Stone is another popular option for raised beds. It’s durable and long-lasting but can be quite expensive. Concrete is another durable and long-lasting option, but it cannot be easy to work with. When choosing materials for your raised bed, you must consider what you’ll use them for. If you’re planning on growing vegetables, you’ll want to choose a material that won’t leach chemicals into the soil. 

Failing to plan out watering

If you don’t plan out when to water your garden, you risk over or under-watering your plants. To avoid these problems, schedule when to water your garden. If you’re new to gardening, it’s easy to make the mistake of not planning out your watering properly. Without a plan, you may water your plants too little or too much, leading to problems like wilting, yellowing leaves, or even root rot. To avoid these problems, take the time to map out your garden and plan how much water each plant will need. Consider factors like the plant’s size, the weather, and how often you’ll be able to water. 

In case you missed it: 13 Best Cover Crops for Raised Beds and Why to Use Them

Watering Garden Plants

Adding poor-quality soil

If you use poor-quality soil in your raised bed, your plants will likely suffer. Poor-quality soil often lacks essential nutrients, leading to stunted growth and poor overall health for your plants. Poor-quality soil is often more compacted, making it difficult for roots to penetrate and access the necessary water and minerals. To avoid these problems, use high-quality soil rich in nutrients and well-drained. If the pH of your soil is high or low, your plants will not be able to absorb the nutrients. The ideal pH for most plants is between 6.0 and 7.0.

While using whatever soil you have on hand may be tempting, this can lead to several problems. Poor-quality soil is often lacking in essential nutrients that plants need to thrive. This can cause stunted growth, yellowing leaves, and other problems. To avoid these issues, use a high-quality potting mix or garden soil designed for raised beds. These mixes are typically lighter and more friable, making it easier for roots to spread and access moisture and nutrients. They also often contain added nutrients that can help your plants get off to a strong start.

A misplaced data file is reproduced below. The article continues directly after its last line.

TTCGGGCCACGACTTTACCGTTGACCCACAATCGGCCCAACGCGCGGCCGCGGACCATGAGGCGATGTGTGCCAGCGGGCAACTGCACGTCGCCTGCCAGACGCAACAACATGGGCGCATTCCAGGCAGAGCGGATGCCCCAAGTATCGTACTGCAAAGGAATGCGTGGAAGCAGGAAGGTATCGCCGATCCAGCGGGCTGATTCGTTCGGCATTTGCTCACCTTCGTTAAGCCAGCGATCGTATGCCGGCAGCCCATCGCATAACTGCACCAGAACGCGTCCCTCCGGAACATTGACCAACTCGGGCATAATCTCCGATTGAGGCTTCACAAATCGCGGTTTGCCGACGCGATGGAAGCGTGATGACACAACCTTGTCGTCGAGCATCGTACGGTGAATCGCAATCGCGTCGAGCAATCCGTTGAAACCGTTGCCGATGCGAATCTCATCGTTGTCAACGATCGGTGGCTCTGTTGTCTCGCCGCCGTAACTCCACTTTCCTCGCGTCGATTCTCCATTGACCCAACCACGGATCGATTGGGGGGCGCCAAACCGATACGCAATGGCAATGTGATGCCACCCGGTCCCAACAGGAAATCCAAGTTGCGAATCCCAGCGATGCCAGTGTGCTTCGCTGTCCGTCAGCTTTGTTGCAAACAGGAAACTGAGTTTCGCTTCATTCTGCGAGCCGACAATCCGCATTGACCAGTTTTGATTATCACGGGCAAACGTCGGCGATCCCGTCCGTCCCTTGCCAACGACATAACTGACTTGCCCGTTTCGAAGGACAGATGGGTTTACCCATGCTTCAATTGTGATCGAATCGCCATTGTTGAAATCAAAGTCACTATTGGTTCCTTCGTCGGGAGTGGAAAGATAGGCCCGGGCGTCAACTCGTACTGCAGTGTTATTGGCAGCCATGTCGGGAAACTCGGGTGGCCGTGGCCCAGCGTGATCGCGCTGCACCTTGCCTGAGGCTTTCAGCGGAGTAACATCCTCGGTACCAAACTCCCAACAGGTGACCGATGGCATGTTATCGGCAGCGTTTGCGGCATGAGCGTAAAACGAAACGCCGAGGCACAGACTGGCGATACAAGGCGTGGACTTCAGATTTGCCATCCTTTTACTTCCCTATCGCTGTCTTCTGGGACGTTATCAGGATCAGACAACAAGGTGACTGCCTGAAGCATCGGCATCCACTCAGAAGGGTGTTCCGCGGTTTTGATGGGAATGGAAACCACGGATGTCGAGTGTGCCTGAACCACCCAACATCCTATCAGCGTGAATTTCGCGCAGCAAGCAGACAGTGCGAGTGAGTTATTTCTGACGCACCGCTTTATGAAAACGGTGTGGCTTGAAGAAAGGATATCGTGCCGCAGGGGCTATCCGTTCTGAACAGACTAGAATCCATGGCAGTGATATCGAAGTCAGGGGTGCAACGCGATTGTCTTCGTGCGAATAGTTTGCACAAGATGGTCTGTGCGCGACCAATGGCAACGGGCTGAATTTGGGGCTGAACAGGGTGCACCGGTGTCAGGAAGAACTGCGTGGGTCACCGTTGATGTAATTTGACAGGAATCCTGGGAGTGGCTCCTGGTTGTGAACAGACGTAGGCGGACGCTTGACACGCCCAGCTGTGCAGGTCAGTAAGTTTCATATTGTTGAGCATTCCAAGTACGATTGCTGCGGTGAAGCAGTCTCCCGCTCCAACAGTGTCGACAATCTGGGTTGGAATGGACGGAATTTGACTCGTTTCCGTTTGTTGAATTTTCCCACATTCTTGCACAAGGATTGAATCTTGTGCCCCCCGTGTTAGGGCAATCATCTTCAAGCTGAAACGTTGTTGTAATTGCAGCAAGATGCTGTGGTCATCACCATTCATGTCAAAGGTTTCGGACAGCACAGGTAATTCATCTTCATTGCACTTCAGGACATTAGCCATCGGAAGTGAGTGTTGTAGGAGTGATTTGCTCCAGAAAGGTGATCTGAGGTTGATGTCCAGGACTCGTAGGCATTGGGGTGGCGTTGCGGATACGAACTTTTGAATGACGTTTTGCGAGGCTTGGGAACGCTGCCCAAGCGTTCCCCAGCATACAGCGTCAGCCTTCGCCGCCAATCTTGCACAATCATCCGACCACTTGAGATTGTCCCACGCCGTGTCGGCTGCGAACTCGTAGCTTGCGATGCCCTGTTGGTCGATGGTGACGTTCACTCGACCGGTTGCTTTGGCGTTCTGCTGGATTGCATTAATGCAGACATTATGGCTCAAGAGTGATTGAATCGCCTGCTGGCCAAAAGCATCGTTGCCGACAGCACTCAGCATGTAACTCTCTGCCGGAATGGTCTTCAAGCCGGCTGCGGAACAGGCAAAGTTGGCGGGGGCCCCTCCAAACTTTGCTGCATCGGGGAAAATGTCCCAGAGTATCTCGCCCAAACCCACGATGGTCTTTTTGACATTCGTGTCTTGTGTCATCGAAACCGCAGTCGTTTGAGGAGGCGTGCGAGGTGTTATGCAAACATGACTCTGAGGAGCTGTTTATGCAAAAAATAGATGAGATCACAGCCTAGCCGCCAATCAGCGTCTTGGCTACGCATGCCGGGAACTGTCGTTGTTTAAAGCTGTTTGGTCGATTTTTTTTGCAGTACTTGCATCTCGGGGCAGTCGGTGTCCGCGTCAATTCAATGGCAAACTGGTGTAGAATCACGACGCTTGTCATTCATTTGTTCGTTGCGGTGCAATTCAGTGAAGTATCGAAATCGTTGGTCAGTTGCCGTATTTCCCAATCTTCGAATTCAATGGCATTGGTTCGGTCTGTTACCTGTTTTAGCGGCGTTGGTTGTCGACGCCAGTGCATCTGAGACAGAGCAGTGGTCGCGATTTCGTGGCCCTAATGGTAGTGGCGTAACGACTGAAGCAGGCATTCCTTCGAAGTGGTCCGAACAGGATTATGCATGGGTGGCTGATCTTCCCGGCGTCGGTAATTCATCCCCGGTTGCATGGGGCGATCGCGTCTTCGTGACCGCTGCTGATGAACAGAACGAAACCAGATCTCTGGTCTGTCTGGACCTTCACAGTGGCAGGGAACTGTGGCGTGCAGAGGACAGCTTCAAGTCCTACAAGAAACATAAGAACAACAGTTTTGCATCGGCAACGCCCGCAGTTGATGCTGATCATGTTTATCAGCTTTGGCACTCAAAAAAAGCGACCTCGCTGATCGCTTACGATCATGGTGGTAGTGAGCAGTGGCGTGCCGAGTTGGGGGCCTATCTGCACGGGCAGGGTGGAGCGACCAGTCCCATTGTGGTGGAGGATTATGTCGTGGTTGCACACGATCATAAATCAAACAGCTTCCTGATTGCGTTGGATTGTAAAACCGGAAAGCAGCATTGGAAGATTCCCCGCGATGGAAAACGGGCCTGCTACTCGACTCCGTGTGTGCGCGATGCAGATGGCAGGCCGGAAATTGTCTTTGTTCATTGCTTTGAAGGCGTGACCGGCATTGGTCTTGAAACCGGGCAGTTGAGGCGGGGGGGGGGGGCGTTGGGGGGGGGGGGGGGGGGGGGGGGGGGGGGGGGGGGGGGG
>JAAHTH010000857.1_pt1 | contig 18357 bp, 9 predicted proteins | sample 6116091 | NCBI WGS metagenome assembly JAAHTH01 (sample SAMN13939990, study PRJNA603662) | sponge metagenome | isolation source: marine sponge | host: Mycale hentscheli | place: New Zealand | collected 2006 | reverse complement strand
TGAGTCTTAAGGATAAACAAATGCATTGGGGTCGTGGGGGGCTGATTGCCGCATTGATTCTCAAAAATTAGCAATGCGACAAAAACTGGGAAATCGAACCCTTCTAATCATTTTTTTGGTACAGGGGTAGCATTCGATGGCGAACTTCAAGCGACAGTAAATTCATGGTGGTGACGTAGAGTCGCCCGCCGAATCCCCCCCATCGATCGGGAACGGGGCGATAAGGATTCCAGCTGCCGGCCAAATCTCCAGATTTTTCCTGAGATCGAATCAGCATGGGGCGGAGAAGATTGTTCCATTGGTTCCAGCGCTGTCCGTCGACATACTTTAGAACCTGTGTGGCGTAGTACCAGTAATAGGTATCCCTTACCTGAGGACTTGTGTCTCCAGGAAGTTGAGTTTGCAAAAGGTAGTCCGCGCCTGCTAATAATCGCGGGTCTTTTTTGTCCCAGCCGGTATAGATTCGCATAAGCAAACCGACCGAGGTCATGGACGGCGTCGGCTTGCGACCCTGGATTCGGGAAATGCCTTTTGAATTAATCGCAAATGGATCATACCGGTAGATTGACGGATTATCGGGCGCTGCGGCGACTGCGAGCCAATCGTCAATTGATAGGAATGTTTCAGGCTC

Poor pathway planning

Planning and designing your garden space can seem daunting if you’re new to raised bed gardening. One common mistake is poor pathway planning. It’s important to plan for adequate pathways so you can easily access all garden areas. If your paths are too narrow, you’ll have difficulty getting around your garden beds and may end up trampling your plants.

Poor pathway planning is one of the most common raised bed gardening mistakes. When creating a raised bed, be sure to leave enough space for pathways between the beds. These pathways should be at least 18 inches wide to allow for comfortable walking and gardening.

You’ll likely be trampling your plants without proper pathways as you try to access them. This can damage or even kill your plants, so it’s most important to take the time to plan out your pathways before you get started with your raised bed garden. To avoid these mistakes, take some time to plan out your raised bed garden before you get started.

Sketch your proposed layout, and be sure to include pathways that are wide enough to walk through comfortably. Also, consider how you’ll access your raised beds and ensure there are no obstacles. By planning, you can avoid common mistakes and create a beautiful and functional raised bed garden.

Skipping the mulch